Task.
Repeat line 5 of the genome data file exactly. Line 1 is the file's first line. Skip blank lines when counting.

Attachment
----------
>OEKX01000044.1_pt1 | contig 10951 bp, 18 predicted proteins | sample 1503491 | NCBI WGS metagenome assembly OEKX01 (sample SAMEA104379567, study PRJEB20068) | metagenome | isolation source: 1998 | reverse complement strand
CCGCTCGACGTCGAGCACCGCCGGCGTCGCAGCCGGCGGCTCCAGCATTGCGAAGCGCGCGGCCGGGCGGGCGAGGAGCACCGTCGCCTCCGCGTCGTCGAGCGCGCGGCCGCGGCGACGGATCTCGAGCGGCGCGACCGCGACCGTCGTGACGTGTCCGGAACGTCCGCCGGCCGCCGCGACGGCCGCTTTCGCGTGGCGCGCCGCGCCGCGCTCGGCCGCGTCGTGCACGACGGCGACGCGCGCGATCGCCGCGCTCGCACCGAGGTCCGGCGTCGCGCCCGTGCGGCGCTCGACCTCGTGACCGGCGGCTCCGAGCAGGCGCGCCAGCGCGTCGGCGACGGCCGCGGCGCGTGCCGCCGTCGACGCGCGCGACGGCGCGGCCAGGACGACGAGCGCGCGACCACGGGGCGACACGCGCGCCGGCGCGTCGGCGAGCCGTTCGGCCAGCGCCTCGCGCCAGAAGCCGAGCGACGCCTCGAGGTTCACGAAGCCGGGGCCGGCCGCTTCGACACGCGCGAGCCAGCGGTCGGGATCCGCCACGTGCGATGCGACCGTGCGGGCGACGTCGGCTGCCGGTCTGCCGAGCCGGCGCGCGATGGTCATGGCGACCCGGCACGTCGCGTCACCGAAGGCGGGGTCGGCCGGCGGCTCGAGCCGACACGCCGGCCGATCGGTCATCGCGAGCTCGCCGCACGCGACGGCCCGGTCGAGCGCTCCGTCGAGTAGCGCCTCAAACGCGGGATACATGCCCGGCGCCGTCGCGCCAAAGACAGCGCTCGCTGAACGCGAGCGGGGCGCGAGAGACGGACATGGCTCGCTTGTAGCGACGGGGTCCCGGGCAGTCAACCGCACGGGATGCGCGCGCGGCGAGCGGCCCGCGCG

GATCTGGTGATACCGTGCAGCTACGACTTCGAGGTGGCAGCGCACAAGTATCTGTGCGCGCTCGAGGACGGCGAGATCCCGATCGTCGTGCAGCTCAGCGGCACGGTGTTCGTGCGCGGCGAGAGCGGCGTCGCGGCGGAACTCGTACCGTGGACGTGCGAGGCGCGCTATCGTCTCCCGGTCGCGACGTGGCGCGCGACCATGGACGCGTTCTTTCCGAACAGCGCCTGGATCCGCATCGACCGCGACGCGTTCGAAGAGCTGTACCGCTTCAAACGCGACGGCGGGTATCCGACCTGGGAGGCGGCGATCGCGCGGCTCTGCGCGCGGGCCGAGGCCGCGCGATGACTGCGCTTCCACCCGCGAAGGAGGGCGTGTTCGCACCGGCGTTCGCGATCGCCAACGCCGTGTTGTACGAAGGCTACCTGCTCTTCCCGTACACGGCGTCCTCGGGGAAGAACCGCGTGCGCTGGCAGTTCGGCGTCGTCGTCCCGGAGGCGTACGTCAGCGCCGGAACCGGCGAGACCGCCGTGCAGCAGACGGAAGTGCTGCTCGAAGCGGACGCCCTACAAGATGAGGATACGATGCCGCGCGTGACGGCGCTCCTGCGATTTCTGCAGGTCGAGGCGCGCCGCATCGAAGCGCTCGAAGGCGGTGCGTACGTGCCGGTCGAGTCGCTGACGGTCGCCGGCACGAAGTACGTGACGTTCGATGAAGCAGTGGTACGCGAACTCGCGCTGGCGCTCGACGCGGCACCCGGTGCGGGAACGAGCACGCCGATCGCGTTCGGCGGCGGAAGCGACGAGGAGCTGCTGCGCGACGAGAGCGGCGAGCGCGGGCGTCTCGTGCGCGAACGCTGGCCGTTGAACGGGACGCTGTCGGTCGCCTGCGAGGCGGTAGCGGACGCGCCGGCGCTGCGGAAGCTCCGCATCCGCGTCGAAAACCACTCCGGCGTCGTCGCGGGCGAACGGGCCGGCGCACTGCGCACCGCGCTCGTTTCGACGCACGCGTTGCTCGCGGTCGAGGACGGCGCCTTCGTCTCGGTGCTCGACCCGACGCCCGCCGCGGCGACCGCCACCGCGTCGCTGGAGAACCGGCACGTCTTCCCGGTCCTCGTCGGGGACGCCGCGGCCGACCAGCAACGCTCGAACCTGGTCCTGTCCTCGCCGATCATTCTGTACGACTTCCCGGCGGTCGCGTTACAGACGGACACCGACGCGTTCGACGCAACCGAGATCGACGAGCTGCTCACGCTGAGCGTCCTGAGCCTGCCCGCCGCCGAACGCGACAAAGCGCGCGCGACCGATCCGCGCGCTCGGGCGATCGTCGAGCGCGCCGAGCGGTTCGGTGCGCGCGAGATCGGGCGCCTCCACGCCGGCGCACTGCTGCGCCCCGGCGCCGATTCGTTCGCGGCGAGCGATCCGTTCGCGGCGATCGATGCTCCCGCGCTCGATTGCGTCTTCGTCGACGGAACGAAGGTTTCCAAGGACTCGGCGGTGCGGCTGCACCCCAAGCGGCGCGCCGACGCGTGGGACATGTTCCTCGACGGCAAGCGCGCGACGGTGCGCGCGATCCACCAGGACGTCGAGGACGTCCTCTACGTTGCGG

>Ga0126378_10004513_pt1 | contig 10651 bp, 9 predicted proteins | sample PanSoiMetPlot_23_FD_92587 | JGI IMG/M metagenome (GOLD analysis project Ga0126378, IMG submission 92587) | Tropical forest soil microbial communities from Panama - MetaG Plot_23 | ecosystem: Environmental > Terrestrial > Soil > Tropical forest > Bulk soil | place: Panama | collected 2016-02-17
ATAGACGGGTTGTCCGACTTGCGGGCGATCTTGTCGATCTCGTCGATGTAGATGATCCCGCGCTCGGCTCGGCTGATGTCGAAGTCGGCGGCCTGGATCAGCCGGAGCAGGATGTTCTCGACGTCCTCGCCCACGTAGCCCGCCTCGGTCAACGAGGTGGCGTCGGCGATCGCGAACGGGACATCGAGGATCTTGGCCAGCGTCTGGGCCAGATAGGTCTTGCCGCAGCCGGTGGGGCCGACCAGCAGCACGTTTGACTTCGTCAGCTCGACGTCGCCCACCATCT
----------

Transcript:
ATAGACGGGTTGTCCGACTTGCGGGCGATCTTGTCGATCTCGTCGATGTAGATGATCCCGCGCTCGGCTCGGCTGATGTCGAAGTCGGCGGCCTGGATCAGCCGGAGCAGGATGTTCTCGACGTCCTCGCCCACGTAGCCCGCCTCGGTCAACGAGGTGGCGTCGGCGATCGCGAACGGGACATCGAGGATCTTGGCCAGCGTCTGGGCCAGATAGGTCTTGCCGCAGCCGGTGGGGCCGACCAGCAGCACGTTTGACTTCGTCAGCTCGACGTCGCCCACCATCT